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Unlike mammography, in which the breast is squeezed between two plates, the breast CT requires no breast compression. The patient lies face down on a padded table. The table has a circular opening in it, through which the patient places one breast at a time. A CT machine under the table rotates around each breast. Scanning takes about 17 seconds per breast.
The breast CT was developed by UC Davis radiology professor John Boone in collaboration with Lindfors, J. Anthony Seibert, also a radiology professor at UC Davis, and Thomas R. Nelson, a radiology professor at UC San Diego. The project was funded by $6 million in grants from the California Breast Cancer Research Program, the National Cancer Institute and the National Institute for Biomedical Imaging and Bioengineering.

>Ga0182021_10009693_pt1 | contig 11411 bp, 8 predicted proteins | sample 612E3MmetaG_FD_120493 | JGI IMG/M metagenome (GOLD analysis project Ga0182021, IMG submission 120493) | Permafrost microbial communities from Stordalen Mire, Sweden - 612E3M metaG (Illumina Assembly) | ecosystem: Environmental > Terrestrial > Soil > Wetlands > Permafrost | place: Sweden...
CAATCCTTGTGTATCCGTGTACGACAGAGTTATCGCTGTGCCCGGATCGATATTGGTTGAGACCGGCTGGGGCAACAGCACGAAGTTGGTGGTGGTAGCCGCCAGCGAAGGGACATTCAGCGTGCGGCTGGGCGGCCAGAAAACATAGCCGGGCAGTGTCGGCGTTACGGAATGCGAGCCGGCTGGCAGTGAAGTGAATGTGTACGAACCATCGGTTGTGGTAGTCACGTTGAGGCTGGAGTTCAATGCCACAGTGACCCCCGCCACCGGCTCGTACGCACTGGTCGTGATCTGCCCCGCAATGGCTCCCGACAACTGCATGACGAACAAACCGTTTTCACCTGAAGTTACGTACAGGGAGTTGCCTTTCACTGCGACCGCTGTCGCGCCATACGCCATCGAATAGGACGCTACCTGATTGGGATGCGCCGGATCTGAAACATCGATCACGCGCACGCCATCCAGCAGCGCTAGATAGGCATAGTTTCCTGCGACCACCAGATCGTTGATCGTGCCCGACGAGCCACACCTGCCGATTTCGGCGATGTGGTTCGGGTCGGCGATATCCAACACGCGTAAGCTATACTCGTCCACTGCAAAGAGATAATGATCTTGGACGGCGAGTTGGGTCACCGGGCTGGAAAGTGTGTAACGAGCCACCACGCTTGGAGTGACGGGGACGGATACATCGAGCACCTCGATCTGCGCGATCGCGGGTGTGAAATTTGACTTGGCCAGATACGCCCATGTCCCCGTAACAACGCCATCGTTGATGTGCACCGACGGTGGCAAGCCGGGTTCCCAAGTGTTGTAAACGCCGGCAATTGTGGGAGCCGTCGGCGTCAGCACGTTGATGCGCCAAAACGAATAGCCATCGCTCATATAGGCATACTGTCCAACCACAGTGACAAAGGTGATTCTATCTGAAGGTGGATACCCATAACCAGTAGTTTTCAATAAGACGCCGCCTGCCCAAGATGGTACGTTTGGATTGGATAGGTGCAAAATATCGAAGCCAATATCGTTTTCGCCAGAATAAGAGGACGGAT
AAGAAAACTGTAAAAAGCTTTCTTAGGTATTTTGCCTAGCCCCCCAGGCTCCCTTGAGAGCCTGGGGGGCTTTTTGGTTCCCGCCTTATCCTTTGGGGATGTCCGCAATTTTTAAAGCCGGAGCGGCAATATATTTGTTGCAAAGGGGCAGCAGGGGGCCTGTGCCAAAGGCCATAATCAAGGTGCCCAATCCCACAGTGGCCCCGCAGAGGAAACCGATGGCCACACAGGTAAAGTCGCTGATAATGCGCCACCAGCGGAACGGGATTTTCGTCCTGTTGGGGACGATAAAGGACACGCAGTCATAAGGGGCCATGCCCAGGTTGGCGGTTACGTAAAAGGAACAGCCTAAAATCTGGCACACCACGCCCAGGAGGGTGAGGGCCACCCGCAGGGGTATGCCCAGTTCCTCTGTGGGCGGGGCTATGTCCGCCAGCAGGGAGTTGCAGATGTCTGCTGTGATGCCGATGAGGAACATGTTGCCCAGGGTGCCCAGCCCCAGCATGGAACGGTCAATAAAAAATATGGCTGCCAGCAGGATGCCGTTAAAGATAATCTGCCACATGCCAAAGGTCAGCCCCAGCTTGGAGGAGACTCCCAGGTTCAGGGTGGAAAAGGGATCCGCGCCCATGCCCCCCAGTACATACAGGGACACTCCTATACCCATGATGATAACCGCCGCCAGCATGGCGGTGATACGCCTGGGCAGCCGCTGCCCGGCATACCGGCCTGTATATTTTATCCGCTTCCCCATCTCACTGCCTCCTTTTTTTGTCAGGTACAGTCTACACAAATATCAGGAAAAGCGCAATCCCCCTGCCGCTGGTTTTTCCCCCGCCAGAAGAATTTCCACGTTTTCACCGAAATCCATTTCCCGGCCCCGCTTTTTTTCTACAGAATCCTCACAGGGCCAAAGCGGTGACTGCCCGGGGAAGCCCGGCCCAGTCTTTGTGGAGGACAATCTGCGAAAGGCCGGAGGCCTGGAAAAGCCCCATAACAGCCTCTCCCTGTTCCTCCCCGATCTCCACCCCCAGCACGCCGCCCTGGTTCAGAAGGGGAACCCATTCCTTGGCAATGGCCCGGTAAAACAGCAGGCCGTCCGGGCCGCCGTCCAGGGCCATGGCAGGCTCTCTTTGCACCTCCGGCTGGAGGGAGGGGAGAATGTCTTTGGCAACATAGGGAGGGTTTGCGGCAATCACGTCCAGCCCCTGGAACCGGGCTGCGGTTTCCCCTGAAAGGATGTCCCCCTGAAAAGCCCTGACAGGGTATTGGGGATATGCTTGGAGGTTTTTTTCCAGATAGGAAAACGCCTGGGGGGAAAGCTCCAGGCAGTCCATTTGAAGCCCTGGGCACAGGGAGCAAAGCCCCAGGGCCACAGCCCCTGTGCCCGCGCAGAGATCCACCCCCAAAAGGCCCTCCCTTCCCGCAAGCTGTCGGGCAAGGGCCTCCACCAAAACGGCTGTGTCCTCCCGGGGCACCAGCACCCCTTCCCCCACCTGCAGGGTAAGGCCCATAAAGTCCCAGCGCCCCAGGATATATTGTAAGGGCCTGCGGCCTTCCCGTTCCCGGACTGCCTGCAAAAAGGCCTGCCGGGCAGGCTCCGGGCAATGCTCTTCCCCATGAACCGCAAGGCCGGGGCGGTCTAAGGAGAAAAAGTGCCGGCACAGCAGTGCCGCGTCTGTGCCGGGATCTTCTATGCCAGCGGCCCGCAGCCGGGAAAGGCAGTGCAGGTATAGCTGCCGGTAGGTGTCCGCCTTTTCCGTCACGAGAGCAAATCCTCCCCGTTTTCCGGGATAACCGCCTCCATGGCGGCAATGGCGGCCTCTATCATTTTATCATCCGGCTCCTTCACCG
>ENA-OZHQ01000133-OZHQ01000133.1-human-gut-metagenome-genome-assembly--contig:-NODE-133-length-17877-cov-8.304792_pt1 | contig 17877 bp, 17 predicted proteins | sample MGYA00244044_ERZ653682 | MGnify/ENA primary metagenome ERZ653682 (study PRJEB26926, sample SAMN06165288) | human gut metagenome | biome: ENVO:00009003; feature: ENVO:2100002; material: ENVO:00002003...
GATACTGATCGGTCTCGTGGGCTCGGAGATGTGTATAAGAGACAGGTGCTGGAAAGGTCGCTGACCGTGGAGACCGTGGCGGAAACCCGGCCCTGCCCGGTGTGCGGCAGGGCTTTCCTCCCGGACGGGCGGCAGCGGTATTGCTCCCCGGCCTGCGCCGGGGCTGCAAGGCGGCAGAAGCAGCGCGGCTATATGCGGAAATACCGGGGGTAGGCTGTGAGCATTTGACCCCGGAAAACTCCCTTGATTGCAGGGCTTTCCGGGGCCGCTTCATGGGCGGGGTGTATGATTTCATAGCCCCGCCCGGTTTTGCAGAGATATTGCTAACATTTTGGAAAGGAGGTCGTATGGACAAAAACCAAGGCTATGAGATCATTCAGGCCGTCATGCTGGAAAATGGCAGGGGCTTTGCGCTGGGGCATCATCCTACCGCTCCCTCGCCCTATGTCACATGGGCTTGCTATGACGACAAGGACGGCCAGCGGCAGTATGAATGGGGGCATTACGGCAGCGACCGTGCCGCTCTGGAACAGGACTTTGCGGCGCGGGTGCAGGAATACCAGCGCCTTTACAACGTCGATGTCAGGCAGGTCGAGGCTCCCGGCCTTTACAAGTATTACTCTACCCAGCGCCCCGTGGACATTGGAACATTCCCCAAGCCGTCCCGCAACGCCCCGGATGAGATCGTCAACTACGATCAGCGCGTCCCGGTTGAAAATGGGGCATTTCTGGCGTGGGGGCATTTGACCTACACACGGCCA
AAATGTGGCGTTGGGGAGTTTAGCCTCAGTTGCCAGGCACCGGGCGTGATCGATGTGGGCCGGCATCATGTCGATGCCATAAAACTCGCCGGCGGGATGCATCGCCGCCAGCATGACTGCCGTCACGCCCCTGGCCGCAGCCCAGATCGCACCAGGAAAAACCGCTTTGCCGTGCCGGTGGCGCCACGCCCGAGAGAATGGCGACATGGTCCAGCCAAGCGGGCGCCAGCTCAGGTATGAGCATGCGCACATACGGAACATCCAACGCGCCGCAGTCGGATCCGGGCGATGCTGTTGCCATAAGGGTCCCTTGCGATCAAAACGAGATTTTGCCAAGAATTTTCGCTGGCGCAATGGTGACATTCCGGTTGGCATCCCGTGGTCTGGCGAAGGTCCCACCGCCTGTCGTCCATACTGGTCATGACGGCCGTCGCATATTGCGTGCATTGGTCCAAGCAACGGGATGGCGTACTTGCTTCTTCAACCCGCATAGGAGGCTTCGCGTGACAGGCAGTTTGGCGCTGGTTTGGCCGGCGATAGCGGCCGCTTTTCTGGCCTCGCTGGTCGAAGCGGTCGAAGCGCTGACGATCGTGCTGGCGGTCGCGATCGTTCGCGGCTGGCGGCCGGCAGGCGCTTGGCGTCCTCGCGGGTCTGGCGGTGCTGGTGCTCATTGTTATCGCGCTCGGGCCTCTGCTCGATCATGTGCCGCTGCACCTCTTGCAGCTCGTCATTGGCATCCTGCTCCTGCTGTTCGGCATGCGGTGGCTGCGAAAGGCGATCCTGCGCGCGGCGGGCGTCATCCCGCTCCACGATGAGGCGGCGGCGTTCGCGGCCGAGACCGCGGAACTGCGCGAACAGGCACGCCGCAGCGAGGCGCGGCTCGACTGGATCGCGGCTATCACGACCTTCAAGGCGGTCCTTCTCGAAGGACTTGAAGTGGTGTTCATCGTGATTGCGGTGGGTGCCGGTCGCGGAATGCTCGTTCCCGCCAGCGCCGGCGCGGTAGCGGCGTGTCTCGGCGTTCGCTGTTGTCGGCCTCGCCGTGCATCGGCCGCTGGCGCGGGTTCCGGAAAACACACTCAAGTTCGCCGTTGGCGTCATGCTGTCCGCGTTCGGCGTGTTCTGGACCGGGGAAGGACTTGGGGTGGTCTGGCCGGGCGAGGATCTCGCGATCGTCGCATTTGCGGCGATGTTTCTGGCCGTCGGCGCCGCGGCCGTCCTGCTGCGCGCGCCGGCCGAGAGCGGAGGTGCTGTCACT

Computed tomography is used every day to scan brains, lungs, abdomens and pelvises. But imaging experts long ago dismissed CT as impractical for breast cancer screening, assuming it would require too much radiation.
Boone, a medical physicist, decided to revisit the issue, recognizing that radiation-dose estimates for breast CT were based on use of standard CT machines, which would require the breast and entire chest to be scanned together. When Boone recalculated radiation doses based on scanning the breast alone, he found that CT imaging would use no more radiation than mammography.
This article was prepared by Women's Health Weekly editors from staff and other reports. Copyright 2005, Women's Health Weekly via NewsRx.com.
<<Women's Health Weekly -- 12/23/05>>